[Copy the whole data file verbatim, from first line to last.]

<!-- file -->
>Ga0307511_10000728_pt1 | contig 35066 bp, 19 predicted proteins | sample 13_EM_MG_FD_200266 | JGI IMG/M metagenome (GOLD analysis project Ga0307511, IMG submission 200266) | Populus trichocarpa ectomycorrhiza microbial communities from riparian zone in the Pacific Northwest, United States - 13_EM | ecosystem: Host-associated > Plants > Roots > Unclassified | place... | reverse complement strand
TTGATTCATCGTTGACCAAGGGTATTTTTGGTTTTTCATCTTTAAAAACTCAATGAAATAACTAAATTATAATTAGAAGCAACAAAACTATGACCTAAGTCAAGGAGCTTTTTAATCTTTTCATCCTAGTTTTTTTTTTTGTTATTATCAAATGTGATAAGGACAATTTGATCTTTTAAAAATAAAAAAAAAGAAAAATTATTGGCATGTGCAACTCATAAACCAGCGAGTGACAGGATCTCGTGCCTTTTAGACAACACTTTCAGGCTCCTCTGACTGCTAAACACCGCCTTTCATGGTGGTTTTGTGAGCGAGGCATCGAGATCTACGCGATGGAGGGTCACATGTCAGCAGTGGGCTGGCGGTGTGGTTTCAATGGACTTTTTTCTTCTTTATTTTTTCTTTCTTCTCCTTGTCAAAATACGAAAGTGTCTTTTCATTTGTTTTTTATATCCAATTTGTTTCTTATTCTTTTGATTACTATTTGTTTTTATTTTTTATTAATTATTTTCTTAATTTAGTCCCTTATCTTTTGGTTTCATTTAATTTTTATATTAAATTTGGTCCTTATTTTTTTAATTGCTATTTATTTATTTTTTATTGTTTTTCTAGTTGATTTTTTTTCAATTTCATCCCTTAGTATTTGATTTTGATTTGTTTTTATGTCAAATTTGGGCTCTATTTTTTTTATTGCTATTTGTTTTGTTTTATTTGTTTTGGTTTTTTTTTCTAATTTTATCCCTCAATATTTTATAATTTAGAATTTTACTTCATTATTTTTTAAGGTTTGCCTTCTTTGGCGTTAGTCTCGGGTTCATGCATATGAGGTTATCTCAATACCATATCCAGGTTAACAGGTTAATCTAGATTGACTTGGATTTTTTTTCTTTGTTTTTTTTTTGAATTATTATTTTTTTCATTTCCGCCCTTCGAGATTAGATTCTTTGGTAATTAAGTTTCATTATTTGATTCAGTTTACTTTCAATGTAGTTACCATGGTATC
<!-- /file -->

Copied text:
>Ga0307511_10000728_pt1 | contig 35066 bp, 19 predicted proteins | sample 13_EM_MG_FD_200266 | JGI IMG/M metagenome (GOLD analysis project Ga0307511, IMG submission 200266) | Populus trichocarpa ectomycorrhiza microbial communities from riparian zone in the Pacific Northwest, United States - 13_EM | ecosystem: Host-associated > Plants > Roots > Unclassified | place... | reverse complement strand
TTGATTCATCGTTGACCAAGGGTATTTTTGGTTTTTCATCTTTAAAAACTCAATGAAATAACTAAATTATAATTAGAAGCAACAAAACTATGACCTAAGTCAAGGAGCTTTTTAATCTTTTCATCCTAGTTTTTTTTTTTGTTATTATCAAATGTGATAAGGACAATTTGATCTTTTAAAAATAAAAAAAAAGAAAAATTATTGGCATGTGCAACTCATAAACCAGCGAGTGACAGGATCTCGTGCCTTTTAGACAACACTTTCAGGCTCCTCTGACTGCTAAACACCGCCTTTCATGGTGGTTTTGTGAGCGAGGCATCGAGATCTACGCGATGGAGGGTCACATGTCAGCAGTGGGCTGGCGGTGTGGTTTCAATGGACTTTTTTCTTCTTTATTTTTTCTTTCTTCTCCTTGTCAAAATACGAAAGTGTCTTTTCATTTGTTTTTTATATCCAATTTGTTTCTTATTCTTTTGATTACTATTTGTTTTTATTTTTTATTAATTATTTTCTTAATTTAGTCCCTTATCTTTTGGTTTCATTTAATTTTTATATTAAATTTGGTCCTTATTTTTTTAATTGCTATTTATTTATTTTTTATTGTTTTTCTAGTTGATTTTTTTTCAATTTCATCCCTTAGTATTTGATTTTGATTTGTTTTTATGTCAAATTTGGGCTCTATTTTTTTTATTGCTATTTGTTTTGTTTTATTTGTTTTGGTTTTTTTTTCTAATTTTATCCCTCAATATTTTATAATTTAGAATTTTACTTCATTATTTTTTAAGGTTTGCCTTCTTTGGCGTTAGTCTCGGGTTCATGCATATGAGGTTATCTCAATACCATATCCAGGTTAACAGGTTAATCTAGATTGACTTGGATTTTTTTTCTTTGTTTTTTTTTTGAATTATTATTTTTTTCATTTCCGCCCTTCGAGATTAGATTCTTTGGTAATTAAGTTTCATTATTTGATTCAGTTTACTTTCAATGTAGTTACCATGGTATC